The side quests got horribly tedious to the point where I just stopped doing them. Oliver, the young boy who happens to be a wizard, can somehow take aspects of a person’s heart and give them to someone else. So, say someone is overflowing with “Confidence.” You can ask them to borrow it and then give it to someone who happens to be lacking halfway across the world. Interesting concept. Except the characters feel the need to have a pointless five minute long conversation about it, where you’re just mashing X to get through it and get your merit stamps and money. I honestly just ran to the green spots on the map and mashed X without reading the dialogue. There are bounties, which aren’t too bad, because you just go find a monster and kill it. But some of the tasks were so nit-picky, like, “Only kill a monster with a certain spell,” that I didn’t even bother.
I remember one quest where the NPC wanted me to bring him certain familiars. “How do you collect familiars in Ni No Kuni?” you ask? Well. You have to beat them to a bloody pulp, of course! Then, if you’re lucky enough, the creature will become enamored with you, as made evident by pink hearts floating above their head. That’s your cue to take control of Esther and serenade them. Then they’re your pet to use and abuse as you please. Only problem is it’s totally random whether you’ll be given the opportunity to serenade them or not. After fighting enough of a certain enemy to become so powerful they actively ran away from me on the world map, making it nearly impossible to engage them in battle, and still not having that one certain familiar, I said “F this” and never tried again.
If I was prompted, I captured a familiar. Otherwise, I didn’t care. I just made do with what I had. I don’t know how it is in Pokemon, but in Ni No Kuni the abilities the pets have to choose from are so similar it isn’t worth the time to try collecting them all. I stuck the familiar types with the appropriate humans and leveled them. Like Pokemon, the creatures will evolve as they level. Unlike Pokemon, they don’t get sweet new designs… only different color palettes. Which was pretty boring. Then you get to level them all over again, because their level resets to 1. Joy.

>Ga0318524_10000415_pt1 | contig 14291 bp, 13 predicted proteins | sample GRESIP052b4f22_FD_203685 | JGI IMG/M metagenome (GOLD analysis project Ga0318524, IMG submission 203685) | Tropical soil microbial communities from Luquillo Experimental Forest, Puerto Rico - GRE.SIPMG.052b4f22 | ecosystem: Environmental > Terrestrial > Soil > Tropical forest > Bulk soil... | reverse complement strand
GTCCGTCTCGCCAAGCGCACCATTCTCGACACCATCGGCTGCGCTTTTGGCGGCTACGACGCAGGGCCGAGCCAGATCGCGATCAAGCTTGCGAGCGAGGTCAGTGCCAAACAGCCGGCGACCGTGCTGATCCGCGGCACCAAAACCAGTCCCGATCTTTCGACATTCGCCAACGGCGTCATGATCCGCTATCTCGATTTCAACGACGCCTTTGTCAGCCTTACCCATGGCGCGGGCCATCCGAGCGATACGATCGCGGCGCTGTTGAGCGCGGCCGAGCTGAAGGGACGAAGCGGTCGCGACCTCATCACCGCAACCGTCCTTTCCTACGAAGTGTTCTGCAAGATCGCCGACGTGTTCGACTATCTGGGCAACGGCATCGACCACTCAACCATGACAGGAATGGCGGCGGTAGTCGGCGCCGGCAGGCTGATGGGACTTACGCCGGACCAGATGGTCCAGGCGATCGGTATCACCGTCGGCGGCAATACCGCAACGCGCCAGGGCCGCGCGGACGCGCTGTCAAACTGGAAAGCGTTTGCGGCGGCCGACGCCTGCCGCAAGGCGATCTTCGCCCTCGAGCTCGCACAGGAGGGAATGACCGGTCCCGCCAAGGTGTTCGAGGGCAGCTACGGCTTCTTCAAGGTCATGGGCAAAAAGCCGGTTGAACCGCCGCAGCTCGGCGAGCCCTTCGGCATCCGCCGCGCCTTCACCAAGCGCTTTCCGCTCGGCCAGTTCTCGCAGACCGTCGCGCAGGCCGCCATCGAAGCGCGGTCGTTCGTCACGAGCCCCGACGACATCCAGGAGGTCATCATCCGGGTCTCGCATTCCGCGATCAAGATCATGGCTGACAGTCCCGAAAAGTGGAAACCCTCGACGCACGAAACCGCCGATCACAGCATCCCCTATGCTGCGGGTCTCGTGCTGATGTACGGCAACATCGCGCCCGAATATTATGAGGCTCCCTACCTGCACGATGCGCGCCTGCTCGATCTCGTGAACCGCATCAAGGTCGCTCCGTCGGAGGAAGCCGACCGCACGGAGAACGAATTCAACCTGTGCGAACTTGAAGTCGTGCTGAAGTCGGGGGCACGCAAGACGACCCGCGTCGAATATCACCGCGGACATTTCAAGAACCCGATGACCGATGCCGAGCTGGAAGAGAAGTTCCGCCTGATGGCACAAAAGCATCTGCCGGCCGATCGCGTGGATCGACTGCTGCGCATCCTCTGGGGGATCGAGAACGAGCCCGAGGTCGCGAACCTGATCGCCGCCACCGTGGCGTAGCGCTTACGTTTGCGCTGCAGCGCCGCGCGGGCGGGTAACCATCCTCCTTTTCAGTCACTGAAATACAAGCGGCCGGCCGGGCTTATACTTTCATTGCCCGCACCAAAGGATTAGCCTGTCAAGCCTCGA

Ni No Kuni also has alchemy, in the form of a magic genie who will combine items to make shiny new things for you. I hardly ever had the mats to make anything worthwhile. I think I made all of 5 items. So it either requires more grinding, or post-game stuff, which I have negative desire to do right now.
Have you ever been playing a game, and gotten to the point where you expect the end credits to roll, but instead get saddled with another 5-10 hours of gameplay? Yeah, that totally happens in this game. I was treated to the grand conclusion of the main story arc, fought the somewhat main villain, and thought, “Sweet. I’ll go kill so-and-so, then have another cutscene, then be done! Yay!” Except that wasn’t what happened at all. Instead, there’s way more exposition about something that, while semi-interesting, I didn’t give a lick about, then a lengthy final dungeon, then a boss fight with 3 stages that I was severely under-leveled for. I got to the final boss’ third form with relative ease… then got spanked hard. I was not happy. Under these circumstances, I browse online forums to see if I was doing something wrong. In this case, I just had to go farm about 10 levels. Seeing as how I already thought I was done the game, this did not illicit much satisfaction from me.
But I did it, because I’d already invested way too much time to give up when I was basically at the finish line. Plus I felt like I should’ve expected it; seeing as how the entire game was a big grind-fest.
I’m just realizing the irony in this. I’m pretty sure Xenoblade Chronicles is the only JRPG that’s been released within the past decade that I’ve honestly enjoyed (remasters don’t count) and I never beat that final boss. After literally playing the game for like, 70 hours. Such is life.
I will give Ni No Kuni credit where credit is due. The artwork and style are great, and certainly unique for a video game. The music tracks are very good, but unfortunately recycled a bit too often. The game also is quite courteous about letting the player know where they have to go by way of a star quest marker. Quest NPCs and bounty monsters are also clearly indicated, which I appreciated. The world is thoughtful, with unique areas and environments. The story, while bland at times, had some highlights. I also liked most of the boss designs.
With that being said, the highlights are certainly not numerous enough for me to want to play this game again, or to even dive back into it for the post-game content. In order for me to want to experience an RPG again, it has to either have above average characters and storytelling, or an exciting and fun battle system. Unfortunately for Ni No Kuni, it lacks in both of those departments.